Swiss Army Man Film Review
Cast: Paul Dano, Daniel Radcliffe
Director: Daniel Kwan and Daniel Scheinert
Synopsis: A suicidal man (Dano) is all alone on a beach and is about to commit suicide when he sees a deceased man (Radcliffe) on the beach, who happens to have some gassy problems.
Review: Every so often, a film comes along that has a premise that after reading or hearing about it, it just stops you in you tracks in sheer bemusement. You look at it and just think, “Huh???” This is certainly applicable to this film from a pair of directors who call themselves “The Daniels” in what is their first foray into major motion picture film-making. If nothing else this film is certainly a very original concept given the domination of sequels and reboots in Hollywood these days, but sometimes that is not always a good thing.
The story focuses on Hank, a man who has all but given up on life and is about to end it all when he spots the motionless man lying on the beach. This gives Hank a reason to keep going and together the duo go on an adventure in order to get home. Originality in Hollywood, certainly in big blockbusters has become something of a rare thing, so in this respect Swiss Army Man is to be praised, for offering something different to the big screen, like no film has before. Yet there is a difference between originality and just completely fucking weird. This isn’t to say all weird films are bad, but this is not the good kind of weird at all.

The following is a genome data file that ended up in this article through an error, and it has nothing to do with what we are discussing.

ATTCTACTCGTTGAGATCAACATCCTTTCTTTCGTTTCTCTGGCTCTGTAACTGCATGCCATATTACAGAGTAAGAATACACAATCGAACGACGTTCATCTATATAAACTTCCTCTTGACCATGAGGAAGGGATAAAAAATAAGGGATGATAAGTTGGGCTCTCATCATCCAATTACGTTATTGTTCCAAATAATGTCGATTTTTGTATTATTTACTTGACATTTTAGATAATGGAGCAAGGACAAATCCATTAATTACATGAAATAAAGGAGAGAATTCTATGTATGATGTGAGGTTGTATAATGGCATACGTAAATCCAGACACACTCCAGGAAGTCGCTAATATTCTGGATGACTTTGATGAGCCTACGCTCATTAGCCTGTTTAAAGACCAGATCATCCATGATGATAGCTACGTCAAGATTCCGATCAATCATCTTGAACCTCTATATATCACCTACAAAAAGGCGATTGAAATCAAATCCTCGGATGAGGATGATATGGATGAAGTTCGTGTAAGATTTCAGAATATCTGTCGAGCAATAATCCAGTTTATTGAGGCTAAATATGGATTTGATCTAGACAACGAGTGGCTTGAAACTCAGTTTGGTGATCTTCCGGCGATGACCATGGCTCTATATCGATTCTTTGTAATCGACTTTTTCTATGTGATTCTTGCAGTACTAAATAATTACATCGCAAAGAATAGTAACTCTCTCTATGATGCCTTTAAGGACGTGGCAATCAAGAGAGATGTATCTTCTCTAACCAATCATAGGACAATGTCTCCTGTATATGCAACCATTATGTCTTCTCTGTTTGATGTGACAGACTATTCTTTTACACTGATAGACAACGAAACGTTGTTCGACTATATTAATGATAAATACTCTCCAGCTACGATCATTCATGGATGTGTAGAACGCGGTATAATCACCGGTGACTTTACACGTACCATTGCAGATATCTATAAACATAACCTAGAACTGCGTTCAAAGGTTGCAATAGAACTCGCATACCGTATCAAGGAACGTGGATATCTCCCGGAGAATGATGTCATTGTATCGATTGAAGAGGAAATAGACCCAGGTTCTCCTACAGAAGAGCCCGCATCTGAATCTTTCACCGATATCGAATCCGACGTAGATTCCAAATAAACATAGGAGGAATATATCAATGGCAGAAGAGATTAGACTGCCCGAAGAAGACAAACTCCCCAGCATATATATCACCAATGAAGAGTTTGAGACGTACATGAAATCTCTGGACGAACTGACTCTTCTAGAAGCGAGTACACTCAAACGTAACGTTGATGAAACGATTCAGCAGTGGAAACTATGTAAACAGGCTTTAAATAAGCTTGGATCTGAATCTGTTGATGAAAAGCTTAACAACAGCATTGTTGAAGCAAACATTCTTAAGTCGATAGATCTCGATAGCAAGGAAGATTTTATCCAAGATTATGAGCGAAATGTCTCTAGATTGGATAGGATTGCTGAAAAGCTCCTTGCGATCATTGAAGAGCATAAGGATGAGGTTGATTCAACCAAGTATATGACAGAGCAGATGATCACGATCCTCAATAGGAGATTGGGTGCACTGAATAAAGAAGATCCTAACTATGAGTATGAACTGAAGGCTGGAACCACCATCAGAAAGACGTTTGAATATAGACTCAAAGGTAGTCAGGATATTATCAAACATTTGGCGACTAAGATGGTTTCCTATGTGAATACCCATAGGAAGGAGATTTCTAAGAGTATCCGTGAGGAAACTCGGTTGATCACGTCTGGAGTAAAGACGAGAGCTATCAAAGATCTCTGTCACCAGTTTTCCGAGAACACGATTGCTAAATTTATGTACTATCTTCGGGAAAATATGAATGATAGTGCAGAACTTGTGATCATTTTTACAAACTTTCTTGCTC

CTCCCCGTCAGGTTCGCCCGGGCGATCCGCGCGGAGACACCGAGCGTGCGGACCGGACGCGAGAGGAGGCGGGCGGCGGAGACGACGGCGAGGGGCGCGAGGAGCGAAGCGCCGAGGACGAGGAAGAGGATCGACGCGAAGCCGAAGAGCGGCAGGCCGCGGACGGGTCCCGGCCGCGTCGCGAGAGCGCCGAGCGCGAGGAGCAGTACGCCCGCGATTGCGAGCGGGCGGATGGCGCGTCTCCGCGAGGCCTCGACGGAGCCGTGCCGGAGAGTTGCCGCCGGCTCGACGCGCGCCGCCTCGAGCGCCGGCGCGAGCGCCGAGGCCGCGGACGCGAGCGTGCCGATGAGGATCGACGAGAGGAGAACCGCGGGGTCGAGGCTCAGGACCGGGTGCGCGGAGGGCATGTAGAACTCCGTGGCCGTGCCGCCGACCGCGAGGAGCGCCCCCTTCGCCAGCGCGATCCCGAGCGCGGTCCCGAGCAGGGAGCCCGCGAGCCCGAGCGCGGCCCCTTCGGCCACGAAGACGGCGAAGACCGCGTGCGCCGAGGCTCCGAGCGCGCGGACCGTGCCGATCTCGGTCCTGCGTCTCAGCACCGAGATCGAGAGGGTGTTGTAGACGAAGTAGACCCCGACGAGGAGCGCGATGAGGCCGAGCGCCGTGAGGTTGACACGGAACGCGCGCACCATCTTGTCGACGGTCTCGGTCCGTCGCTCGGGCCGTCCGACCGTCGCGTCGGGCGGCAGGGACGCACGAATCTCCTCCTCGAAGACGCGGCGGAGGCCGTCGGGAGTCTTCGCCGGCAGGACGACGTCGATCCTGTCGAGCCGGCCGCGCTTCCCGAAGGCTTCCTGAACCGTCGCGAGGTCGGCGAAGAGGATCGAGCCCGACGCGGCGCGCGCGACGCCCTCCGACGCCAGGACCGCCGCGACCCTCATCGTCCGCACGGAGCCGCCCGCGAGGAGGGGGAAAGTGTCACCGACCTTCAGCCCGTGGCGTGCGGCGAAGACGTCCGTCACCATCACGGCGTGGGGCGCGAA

You have to wonder at times if a 12 year old boy wrote the script because the humour is very low-brow. Fart jokes were common place when you were in primary school and as adults it can be funny too, but to use it a device in a Hollywood movie is a risky move, and for the most part it doesn’t work. There are some humorous moments and jokes for sure, but it gets to a point where those sorts of jokes stop being funny after the tenth time, and these two very talented actors are ultimately wasted on what is a very weak script. It is trying to have a deeper meaning on life but these messages are negated by the excessive use of the toilet humour, it just simply does not work. The chemistry between the two of them is barely existent, which isn’t a surprise that one of them is meant to be dead! There are attempts at teaching some life lessons in there but it’s negated by the fact that one of the characters is meant to be a dead man, who through no particular explanation comes to life somehow and starts talking!
Dano doesn’t really break any ground with his performance, but Radcliffe does try to give him credit. It is certainly a very different role when compared to The Boy Who Lived, but as The Man Who Farts, not quite as enthralling to watch. The film visually is impressive, there are some nice wide shots on the island and the Daniels helm it well. The soundtrack too is also of a decent quality, but that is of little importance when you’re script is weighed down a very silly way of telling the story, which at just over an hour and a half shouldn’t feel long, but this felt like like it was a lot longer, which is never a good sign. Movies that take risks deserve attention and when done well, deserve merit, but that is not applicable here.